Liked by 1 person

      • I love Newtown woods…only ‘learned’ to hear owls there last year…they sound like a squeaky gate!…it is funny how when you stop and look around you how much is going on…I go through phases, once college heats up I won’t see the wee birds any more…but just now I am seeing lots. Just spotted a new arrival this morning, a goldfinch, never had one of those. Working on getting a photo. And your mother was on the right track I think, ditches are well worth a visit and very peaceful, I didn’t take advantage of mine for years :)’

        Liked by 1 person

  1. Love your Bobby drawings and these photos. My breeding pair have not showed up yet this year, not sure where they go but every year they come to The Happy Eater tree and live in the bushes behind it for a few months. I will try to get photos this year. Hope your latest survives your killer instincts 😊.

    Liked by 1 person

  2. This is lovely. The photos are really good too; please will you post a couple on the Birdwatch page? The ‘getting impatient’ one is particularly appealing.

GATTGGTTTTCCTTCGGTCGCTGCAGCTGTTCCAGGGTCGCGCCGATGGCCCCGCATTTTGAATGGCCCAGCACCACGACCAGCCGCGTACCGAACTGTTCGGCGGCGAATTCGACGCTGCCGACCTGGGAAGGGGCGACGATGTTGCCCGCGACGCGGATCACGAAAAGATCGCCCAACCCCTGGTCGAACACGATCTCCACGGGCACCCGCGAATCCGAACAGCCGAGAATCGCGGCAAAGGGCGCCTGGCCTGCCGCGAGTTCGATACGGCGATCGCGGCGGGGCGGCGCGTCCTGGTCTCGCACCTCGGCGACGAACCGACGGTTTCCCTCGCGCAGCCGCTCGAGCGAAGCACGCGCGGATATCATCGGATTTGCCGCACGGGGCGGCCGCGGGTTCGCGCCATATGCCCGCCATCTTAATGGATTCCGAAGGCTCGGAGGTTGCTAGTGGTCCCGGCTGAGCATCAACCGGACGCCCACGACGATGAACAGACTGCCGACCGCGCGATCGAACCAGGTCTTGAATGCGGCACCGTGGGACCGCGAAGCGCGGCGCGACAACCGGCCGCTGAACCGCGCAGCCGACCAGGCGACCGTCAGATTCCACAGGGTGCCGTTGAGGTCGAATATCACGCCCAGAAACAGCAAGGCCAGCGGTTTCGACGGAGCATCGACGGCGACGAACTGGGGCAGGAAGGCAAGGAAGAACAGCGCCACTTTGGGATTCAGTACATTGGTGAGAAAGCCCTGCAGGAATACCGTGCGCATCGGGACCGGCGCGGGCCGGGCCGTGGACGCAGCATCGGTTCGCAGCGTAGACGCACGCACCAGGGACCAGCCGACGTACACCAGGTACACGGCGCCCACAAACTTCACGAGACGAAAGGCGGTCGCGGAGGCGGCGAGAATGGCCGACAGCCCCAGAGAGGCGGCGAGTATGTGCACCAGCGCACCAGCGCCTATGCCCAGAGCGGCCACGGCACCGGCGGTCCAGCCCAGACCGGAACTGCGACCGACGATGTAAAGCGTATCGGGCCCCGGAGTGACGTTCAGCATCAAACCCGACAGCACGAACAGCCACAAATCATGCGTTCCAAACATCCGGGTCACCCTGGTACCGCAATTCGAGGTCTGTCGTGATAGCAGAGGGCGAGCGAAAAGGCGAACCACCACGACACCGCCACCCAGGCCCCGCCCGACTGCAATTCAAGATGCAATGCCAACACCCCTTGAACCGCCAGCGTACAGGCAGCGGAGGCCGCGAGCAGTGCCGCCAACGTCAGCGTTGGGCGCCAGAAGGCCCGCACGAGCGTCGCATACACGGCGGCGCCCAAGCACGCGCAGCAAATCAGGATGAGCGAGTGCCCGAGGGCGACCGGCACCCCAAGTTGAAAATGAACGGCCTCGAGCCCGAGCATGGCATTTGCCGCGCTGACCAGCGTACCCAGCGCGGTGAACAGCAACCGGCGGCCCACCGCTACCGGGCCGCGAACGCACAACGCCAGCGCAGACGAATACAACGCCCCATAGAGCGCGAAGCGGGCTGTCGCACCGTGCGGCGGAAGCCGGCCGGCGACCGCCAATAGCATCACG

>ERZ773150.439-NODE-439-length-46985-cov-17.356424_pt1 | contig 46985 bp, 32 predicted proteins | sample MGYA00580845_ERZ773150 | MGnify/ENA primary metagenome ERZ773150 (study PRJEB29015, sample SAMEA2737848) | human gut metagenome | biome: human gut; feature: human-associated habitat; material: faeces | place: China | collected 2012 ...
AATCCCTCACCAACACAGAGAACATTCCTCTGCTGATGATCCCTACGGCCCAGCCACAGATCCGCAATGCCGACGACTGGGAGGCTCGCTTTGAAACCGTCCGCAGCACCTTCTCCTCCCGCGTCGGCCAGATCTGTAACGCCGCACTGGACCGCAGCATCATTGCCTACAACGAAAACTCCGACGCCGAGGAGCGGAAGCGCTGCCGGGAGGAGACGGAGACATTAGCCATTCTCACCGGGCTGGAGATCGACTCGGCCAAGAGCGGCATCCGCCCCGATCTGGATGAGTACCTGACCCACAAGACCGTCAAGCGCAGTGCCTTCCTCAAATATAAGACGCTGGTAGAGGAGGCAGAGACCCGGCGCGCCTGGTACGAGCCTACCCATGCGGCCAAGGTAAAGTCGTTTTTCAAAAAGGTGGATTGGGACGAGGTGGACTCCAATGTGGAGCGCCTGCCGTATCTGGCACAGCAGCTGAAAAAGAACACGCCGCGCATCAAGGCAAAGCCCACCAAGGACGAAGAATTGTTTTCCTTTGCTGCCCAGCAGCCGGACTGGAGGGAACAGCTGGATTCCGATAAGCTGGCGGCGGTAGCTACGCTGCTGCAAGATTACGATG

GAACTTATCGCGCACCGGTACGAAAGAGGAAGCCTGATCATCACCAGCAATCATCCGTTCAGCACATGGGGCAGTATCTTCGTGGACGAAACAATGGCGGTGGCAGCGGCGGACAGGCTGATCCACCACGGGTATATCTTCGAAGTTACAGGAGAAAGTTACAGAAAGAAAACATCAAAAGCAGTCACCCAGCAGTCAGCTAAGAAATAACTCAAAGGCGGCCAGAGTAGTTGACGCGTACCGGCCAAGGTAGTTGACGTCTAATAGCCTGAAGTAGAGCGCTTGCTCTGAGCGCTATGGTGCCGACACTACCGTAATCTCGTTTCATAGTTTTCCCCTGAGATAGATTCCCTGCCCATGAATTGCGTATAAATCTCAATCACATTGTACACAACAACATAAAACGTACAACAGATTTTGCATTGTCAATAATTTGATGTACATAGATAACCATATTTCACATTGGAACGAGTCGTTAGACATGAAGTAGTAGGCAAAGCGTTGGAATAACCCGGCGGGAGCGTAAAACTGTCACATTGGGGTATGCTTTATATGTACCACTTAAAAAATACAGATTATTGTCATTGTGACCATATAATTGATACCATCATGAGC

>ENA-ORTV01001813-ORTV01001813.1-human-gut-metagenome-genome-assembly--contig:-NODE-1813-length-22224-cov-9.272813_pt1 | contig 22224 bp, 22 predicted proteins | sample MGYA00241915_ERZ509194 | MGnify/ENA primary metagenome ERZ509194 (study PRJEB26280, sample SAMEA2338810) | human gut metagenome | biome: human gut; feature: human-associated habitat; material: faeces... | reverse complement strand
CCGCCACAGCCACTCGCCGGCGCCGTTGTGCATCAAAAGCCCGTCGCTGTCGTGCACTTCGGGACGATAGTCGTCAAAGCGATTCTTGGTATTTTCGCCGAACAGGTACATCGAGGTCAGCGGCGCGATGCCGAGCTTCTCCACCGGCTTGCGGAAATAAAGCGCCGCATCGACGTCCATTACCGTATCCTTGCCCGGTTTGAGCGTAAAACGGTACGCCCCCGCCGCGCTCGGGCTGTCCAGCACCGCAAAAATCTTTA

Liked by 1 person

    • Thanks Chris, I should do that…I think I will start grouping my wee birds posts under a hedgerow section…just got a shot of my shy little wren this morning too!Its not great but better than any so far.


  3. Dear MermaidI have just taken great delight in reading about your interactions with Robins.But poor little Bobby…my only consolation is that I have a portrait of little Bobby sitting on your car mirror, which I bought from you last year.I didn’t know the story behind that little picture until just now…..what can I say?yoursRed Squirrel x